Allen Park — Standing next to him, it looks like a stiff breeze might knock Teo Redding over. By NFL standards, the Detroit Lions' undrafted rookie receiver is about as slender as they come, packing just 181 pounds on his 6-foot-1 frame.
But he plays so much bigger.
While it’s months before the Lions will have to make roster decisions, Redding has put himself on the radar by making impressive catch after impressive catch during the team’s three-day mandatory minicamp this week.
A metro Detroit native who grew up a Lions fan, Redding was a three-star prospect for Michigan Collegiate high school in Warren. Despite some interest from Power Five programs, he landed at Bowling Green, where his modest overall production was punctuated by some highlight-reel catches.
A one-handed catch, which was ultimately overruled because he stepped out of bounds, was the No. 1 play on SportsCenter’s top 10. Another one-hander, a 5-yard score against Northern Illinois last season, was equally impressive.
During minicamp, Redding has emerged as a legitimate deep threat. Working mostly with the third-team offense, he’s made several catches down the field, often fully extending to make the grabs, showcasing superb body control and sticky hands.
“I think I’ve played good. I can always adjust, make better plays and learn my assignment more and do my job better,” Redding said after Thursday’s practice. “There’s always adjustments that can happen to get better every day.
“I think my strengths, right now, are attacking the ball in the air, making plays and be just out there helping my teammates, as well.”
Redding is an explosive athlete. He recorded a 38.5-inch vertical and 11-foot broad jump at his pro day, both of which would have ranked among the best at his position had he been invited to the combine.
“I think for us to have a player like that come in when we got him, (there’s) certain skill sets we admired, one being his ability to catch the ball,” Lions coach Matt Patricia said. “You know, he’s long, he’s got some good range from that aspect of it, and has good catch radius and that was something initially that we saw right away.”
That catch radius is accentuated by Redding’s hands. Get this — he was targeted 72 times last season, catching 45 balls for 624 yards and eight touchdowns, and he did it without dropping a single catchable pass, according to Pro Football Focus. Only two receivers in college football had more receptions without a drop in college football.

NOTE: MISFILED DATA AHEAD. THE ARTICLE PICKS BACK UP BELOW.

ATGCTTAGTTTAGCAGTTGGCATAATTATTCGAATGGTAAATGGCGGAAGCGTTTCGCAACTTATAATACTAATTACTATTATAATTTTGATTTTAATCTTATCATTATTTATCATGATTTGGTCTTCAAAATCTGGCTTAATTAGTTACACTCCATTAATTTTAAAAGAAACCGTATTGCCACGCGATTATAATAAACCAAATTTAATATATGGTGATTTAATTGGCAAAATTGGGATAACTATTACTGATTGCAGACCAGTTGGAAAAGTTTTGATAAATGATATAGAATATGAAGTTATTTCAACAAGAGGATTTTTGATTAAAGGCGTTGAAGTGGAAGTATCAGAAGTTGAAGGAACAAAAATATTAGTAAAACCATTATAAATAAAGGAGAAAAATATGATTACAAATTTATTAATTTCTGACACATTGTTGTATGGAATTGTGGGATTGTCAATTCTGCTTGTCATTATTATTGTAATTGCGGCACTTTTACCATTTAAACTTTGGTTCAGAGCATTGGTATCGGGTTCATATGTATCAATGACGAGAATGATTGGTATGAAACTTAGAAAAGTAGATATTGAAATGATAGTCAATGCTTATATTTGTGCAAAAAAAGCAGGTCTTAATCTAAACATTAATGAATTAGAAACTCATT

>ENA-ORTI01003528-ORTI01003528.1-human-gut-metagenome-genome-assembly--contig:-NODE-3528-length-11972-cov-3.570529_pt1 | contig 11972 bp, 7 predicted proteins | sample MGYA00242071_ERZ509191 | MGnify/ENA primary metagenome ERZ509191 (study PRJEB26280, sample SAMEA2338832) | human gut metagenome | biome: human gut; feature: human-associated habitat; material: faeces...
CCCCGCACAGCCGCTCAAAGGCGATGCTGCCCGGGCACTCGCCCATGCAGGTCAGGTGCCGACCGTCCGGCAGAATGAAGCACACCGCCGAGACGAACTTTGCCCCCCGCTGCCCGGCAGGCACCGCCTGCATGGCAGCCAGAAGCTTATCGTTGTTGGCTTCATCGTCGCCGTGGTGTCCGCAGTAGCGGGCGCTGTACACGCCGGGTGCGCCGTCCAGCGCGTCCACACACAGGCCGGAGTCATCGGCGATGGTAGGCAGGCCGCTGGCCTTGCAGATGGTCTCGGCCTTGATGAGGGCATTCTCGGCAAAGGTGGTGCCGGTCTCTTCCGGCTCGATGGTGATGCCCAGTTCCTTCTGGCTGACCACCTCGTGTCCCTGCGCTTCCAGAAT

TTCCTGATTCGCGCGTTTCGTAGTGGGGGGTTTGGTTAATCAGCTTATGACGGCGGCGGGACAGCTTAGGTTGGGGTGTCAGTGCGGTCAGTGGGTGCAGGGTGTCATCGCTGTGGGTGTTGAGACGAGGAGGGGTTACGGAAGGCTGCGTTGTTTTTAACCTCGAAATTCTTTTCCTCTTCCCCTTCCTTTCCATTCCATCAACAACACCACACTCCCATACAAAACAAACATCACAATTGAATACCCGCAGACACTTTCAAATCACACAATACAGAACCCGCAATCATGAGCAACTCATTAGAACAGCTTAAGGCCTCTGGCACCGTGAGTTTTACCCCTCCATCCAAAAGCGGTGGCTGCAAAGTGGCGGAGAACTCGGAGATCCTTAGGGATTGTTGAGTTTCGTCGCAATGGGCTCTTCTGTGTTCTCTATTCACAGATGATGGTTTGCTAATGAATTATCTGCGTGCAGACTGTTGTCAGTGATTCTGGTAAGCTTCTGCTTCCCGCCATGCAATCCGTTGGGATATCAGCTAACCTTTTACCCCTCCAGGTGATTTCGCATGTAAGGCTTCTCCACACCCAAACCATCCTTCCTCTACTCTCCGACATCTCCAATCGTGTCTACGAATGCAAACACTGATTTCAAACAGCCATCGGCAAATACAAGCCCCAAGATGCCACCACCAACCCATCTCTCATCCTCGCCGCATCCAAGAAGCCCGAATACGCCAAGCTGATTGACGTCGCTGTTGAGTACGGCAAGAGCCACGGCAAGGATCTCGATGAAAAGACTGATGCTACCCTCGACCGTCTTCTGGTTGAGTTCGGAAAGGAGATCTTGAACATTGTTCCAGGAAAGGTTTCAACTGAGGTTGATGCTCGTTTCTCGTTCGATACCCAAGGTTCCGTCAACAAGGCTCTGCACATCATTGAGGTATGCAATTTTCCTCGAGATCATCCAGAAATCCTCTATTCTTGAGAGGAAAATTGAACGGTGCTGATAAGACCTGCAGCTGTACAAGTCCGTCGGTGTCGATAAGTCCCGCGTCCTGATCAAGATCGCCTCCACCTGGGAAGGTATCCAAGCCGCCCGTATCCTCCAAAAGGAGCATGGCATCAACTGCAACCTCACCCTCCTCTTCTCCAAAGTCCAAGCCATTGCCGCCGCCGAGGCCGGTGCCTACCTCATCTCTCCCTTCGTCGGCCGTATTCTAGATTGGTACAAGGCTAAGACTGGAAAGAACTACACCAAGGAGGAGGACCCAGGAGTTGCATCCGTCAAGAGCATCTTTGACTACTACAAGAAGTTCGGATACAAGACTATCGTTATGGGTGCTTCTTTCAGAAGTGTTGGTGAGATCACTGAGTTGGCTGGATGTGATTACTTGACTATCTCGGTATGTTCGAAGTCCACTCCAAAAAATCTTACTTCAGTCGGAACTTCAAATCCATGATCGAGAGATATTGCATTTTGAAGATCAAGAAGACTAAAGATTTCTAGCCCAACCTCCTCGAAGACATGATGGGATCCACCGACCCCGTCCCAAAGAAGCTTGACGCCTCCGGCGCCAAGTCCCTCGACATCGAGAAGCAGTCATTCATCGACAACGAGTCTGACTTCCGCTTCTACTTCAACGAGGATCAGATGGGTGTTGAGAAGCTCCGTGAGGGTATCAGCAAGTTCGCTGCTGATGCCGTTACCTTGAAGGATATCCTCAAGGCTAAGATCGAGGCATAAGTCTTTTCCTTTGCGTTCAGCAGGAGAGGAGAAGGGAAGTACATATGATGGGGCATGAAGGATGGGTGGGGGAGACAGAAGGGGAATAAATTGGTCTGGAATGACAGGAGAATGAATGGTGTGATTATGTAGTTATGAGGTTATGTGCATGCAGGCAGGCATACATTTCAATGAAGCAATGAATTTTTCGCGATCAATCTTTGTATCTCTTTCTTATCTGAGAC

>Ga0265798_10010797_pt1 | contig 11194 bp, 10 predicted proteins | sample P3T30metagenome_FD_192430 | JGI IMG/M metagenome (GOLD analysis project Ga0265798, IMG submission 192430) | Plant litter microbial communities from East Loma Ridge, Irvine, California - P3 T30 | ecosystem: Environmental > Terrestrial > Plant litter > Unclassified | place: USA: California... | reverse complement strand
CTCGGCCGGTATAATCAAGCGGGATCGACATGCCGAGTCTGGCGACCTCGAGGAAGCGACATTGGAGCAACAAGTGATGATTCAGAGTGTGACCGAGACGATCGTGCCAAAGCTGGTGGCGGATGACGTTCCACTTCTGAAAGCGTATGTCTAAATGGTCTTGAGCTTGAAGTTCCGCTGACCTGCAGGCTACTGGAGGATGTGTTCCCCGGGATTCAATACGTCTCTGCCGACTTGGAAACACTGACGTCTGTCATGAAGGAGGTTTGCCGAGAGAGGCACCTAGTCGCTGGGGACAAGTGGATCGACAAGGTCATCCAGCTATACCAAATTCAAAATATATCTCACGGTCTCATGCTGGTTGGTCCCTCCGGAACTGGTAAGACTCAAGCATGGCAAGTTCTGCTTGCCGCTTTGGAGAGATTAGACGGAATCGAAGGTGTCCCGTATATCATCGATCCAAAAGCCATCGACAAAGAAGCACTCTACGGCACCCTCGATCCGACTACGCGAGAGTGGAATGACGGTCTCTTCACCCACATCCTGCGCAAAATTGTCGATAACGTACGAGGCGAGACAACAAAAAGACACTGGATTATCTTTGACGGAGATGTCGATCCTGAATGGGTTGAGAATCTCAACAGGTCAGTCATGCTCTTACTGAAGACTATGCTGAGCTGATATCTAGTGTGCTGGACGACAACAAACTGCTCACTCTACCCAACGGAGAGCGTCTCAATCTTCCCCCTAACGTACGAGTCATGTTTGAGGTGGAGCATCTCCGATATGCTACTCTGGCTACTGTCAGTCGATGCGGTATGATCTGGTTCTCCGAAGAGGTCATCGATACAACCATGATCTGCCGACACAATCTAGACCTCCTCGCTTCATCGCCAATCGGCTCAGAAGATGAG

“Yeah, that's true, but right now, we're at another level and I'm trying to focus on catching the ball here now, and making plays here now,” Redding said, deflecting talk about his past accomplishments.
As he talked with the local media for the first time, Redding held a helmet in each hand. One was his and the other belonged to Marvin Jones. That’s part of being a rookie, lugging veteran’s equipment back to the locker room, but it was also eye-catching because of the similarities in the players’ playing styles (even though Jones weighs about 20 pounds more than the rookie).
In Detroit, Jones has developed into one of the NFL’s premier deep threats. He shared the league lead in 2017 with 16 receptions 20 or more yards down the field, gaining more than half of his 1,101 yards on those catches.
Redding said Jones, as well as Detroit's other veteran receivers, has been eager to help him assimilate. The rookie is also drawing some inspiration from Kenny Golladay, who blazed a path from the MAC to the NFL for the Lions last season.
Redding is certainly off to a strong start and he’ll have another opportunity to make an impression next week, during the Lions’ final OTAs, before a lengthy break leading into training camp.
The Lions carried four receivers on the roster to start the past two seasons, but five wouldn’t be unusual. Redding will be competing for a job with other undrafted rookies, such as Deontez Alexander and Chris Lacy, as well as young veterans Jace Billingsley, Bradley Marquez and Andy Jones.
“I’m really not thinking about that right now,” Redding said. “I’m just focusing on what I have to do, make plays and control what I can control. I can’t control what the coaches and everybody else does.”